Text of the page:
Yesterday I attended the National Digital Conference, a clever rebrand of the annual digital inclusion conference. Despite the name, there was no doubt that the theme of both speakers and exhibits was digital divide. This, at a time when the DC10, DC10 plus and City of London digital inclusion/innovation unit have wound-up (see the final report here). The impact of the recession was clear with very little in the way of a local authority presence.
Despite this, and apart from the terrible lunch, there were a few gems. Firstly the launch of AlphaGov, an experimental prototype of a government website. Martha Lane Fox also pimped the idea of ‘giving the web’ this Christmas and thinking ‘internet first’. She also spoke of stronger partnerships to make inclusion happen and the importance of the ‘f’ factor (friends, fans) in the race online. Sadly the usual nonsense about makinga access zero cost followed….has Martha forgotten the £300m spent by UK Gov on free computers by BECTA?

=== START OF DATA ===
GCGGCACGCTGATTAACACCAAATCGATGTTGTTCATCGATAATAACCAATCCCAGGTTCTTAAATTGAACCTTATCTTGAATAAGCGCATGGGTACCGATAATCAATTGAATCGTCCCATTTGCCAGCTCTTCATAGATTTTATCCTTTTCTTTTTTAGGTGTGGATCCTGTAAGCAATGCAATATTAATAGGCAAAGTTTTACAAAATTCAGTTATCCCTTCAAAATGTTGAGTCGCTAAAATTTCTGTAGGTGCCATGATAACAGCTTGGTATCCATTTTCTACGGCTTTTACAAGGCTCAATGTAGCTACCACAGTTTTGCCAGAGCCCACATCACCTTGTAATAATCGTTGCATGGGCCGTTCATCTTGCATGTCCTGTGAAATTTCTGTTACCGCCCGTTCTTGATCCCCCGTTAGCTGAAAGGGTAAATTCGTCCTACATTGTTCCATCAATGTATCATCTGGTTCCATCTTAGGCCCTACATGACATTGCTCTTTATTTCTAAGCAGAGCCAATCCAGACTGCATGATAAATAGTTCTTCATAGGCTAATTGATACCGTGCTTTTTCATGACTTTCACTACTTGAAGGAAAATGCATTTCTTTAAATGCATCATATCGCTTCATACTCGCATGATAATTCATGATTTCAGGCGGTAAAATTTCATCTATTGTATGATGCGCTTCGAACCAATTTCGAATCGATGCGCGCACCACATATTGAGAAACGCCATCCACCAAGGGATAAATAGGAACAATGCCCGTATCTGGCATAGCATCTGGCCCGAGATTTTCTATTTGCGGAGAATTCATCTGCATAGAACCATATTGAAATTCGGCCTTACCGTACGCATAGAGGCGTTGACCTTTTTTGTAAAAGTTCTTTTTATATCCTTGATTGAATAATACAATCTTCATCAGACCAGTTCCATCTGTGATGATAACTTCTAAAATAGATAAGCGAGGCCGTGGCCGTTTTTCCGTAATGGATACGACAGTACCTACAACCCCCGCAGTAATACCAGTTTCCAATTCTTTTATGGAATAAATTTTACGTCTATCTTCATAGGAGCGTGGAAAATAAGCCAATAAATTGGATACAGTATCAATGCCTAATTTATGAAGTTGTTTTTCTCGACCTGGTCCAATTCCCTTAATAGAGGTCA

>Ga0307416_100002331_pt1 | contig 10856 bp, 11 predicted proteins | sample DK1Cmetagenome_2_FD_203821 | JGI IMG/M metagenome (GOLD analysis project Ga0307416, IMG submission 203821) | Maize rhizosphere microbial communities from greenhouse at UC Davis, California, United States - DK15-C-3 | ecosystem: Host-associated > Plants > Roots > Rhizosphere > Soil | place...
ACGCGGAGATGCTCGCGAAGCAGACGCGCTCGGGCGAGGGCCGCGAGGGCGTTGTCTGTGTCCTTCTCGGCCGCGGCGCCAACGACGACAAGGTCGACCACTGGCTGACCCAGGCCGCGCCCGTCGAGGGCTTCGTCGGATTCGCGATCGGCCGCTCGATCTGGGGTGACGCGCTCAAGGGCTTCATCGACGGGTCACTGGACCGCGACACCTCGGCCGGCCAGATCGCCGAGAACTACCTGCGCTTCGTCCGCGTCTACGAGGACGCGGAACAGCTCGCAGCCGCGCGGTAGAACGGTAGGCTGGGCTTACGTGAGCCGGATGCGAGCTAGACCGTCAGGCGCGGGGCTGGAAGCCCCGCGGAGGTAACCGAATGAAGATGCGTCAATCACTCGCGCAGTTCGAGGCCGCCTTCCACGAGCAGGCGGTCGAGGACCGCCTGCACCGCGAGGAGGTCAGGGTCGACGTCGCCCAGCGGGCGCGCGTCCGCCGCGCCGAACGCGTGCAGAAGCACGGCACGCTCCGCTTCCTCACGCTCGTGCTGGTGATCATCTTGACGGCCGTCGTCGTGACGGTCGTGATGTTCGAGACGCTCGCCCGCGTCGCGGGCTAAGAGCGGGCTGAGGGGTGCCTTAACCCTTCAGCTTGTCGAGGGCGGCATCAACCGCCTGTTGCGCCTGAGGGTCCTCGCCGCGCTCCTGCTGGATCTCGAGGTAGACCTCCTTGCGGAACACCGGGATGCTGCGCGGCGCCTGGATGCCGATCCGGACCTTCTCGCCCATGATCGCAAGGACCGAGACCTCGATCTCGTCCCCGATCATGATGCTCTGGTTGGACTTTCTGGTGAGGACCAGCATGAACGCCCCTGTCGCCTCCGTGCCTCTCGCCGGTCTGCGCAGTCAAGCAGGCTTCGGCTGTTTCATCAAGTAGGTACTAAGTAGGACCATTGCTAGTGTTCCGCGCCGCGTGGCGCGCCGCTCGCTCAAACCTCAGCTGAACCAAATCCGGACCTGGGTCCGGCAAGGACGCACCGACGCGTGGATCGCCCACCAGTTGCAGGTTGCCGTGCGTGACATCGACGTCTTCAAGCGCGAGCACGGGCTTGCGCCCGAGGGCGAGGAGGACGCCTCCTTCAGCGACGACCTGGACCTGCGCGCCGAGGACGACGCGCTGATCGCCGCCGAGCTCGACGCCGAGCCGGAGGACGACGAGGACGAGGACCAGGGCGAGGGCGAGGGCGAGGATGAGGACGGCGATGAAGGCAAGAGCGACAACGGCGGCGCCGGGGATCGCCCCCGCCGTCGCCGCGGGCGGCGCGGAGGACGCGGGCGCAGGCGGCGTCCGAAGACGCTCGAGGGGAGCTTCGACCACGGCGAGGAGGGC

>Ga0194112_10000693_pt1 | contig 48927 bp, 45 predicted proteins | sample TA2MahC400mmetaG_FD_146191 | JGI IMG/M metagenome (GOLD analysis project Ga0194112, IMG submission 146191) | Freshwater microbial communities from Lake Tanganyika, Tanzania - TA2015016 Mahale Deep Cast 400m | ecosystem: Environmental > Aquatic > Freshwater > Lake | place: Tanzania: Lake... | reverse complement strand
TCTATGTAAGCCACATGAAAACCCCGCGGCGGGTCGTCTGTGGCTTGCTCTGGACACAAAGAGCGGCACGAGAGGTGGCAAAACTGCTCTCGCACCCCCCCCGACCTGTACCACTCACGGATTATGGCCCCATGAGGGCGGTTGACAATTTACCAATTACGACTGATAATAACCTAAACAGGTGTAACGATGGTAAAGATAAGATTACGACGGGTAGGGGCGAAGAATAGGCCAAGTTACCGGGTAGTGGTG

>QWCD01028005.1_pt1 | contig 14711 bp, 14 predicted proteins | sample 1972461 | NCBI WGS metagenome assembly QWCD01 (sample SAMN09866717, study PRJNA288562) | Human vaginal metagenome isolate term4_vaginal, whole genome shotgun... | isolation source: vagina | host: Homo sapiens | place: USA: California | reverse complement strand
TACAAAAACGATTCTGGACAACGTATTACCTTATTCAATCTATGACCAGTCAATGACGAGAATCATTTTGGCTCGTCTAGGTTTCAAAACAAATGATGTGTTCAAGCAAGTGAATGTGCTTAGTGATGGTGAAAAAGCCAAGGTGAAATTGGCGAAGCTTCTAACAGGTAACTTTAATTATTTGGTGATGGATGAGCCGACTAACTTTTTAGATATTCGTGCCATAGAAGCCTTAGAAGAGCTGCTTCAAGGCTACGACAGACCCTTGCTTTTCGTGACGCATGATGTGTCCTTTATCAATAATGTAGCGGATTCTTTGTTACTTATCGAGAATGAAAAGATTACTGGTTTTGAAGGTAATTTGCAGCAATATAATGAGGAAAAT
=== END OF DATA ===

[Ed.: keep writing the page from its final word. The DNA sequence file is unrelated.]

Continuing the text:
Perhaps the most amusing ‘announcement’ came from MP Jeremy Hunt. He started well, explaining that the UK was the best country in the world at creating digital content which is why digital is an opportunity and making the case for superfast (no mention of the failing UK electronics industry, then!). He also talked-up ‘mobile’.
Then, the clanger, he gives the nation an ‘ambition’. To me this sounds like a way of saying ‘this is not a promise or a commitment’ but something we ‘should want to do’. In other words, empty. The ‘ambition’ was to have 90% access to superfast by 2015 and the best internet infrastrucutre in Europe by this time. The good news is that fresh money will follow.
Among the good ideas were an ‘affiliate’ payout for referrals to government websites, a bit like the cashback sites Quidco etc and new incentives for social care providers to implement IT. The NOMINET Trust called for new ways to ‘make internet user more critical about online information’ (great project idea). For example, most young people think that Google ranks search results by accuracy.
Microsoft spoke of the QWERTY barrier. Think about it. Microsoft also argued the case for superfast. They anticipated that it would re-invent existing services which just so happened to include all their new technologies such as 3D, voice and gesture. Actually, this was a good point as most people are expecting ‘new’ services instead.
Because I’m in a hardware mood these days, I’ll leave you with one interesting piece of hardware, the B1connect. It feels like it’s an out of date technology already but has the potential to unlock many digital services and was one of the better examples of inclusion work that I witnessed.